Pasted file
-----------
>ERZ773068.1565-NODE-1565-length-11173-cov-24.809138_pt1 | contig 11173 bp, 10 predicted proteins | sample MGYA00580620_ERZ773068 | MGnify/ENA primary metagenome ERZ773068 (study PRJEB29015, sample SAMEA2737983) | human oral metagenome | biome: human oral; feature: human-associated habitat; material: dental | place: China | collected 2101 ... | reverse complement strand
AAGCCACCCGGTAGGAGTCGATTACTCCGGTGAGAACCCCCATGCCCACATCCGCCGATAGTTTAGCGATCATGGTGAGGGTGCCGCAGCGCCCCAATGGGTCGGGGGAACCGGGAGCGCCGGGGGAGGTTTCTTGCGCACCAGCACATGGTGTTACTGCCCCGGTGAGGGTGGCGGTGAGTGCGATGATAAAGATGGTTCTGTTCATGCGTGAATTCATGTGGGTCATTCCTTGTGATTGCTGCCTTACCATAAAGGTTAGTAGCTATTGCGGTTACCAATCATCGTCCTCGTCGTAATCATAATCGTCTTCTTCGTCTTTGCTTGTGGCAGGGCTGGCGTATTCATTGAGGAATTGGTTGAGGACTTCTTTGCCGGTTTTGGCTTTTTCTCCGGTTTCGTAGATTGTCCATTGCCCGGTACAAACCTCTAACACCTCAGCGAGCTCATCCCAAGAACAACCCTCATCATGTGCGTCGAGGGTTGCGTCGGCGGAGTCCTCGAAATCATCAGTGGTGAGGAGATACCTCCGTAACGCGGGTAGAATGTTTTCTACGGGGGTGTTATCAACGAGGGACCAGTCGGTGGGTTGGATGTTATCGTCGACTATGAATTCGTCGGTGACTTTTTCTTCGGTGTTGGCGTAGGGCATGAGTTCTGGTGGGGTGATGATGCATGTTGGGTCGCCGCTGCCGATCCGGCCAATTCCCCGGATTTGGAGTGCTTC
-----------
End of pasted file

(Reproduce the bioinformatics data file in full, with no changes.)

>ERZ773068.1565-NODE-1565-length-11173-cov-24.809138_pt1 | contig 11173 bp, 10 predicted proteins | sample MGYA00580620_ERZ773068 | MGnify/ENA primary metagenome ERZ773068 (study PRJEB29015, sample SAMEA2737983) | human oral metagenome | biome: human oral; feature: human-associated habitat; material: dental | place: China | collected 2101 ... | reverse complement strand
AAGCCACCCGGTAGGAGTCGATTACTCCGGTGAGAACCCCCATGCCCACATCCGCCGATAGTTTAGCGATCATGGTGAGGGTGCCGCAGCGCCCCAATGGGTCGGGGGAACCGGGAGCGCCGGGGGAGGTTTCTTGCGCACCAGCACATGGTGTTACTGCCCCGGTGAGGGTGGCGGTGAGTGCGATGATAAAGATGGTTCTGTTCATGCGTGAATTCATGTGGGTCATTCCTTGTGATTGCTGCCTTACCATAAAGGTTAGTAGCTATTGCGGTTACCAATCATCGTCCTCGTCGTAATCATAATCGTCTTCTTCGTCTTTGCTTGTGGCAGGGCTGGCGTATTCATTGAGGAATTGGTTGAGGACTTCTTTGCCGGTTTTGGCTTTTTCTCCGGTTTCGTAGATTGTCCATTGCCCGGTACAAACCTCTAACACCTCAGCGAGCTCATCCCAAGAACAACCCTCATCATGTGCGTCGAGGGTTGCGTCGGCGGAGTCCTCGAAATCATCAGTGGTGAGGAGATACCTCCGTAACGCGGGTAGAATGTTTTCTACGGGGGTGTTATCAACGAGGGACCAGTCGGTGGGTTGGATGTTATCGTCGACTATGAATTCGTCGGTGACTTTTTCTTCGGTGTTGGCGTAGGGCATGAGTTCTGGTGGGGTGATGATGCATGTTGGGTCGCCGCTGCCGATCCGGCCAATTCCCCGGATTTGGAGTGCTTC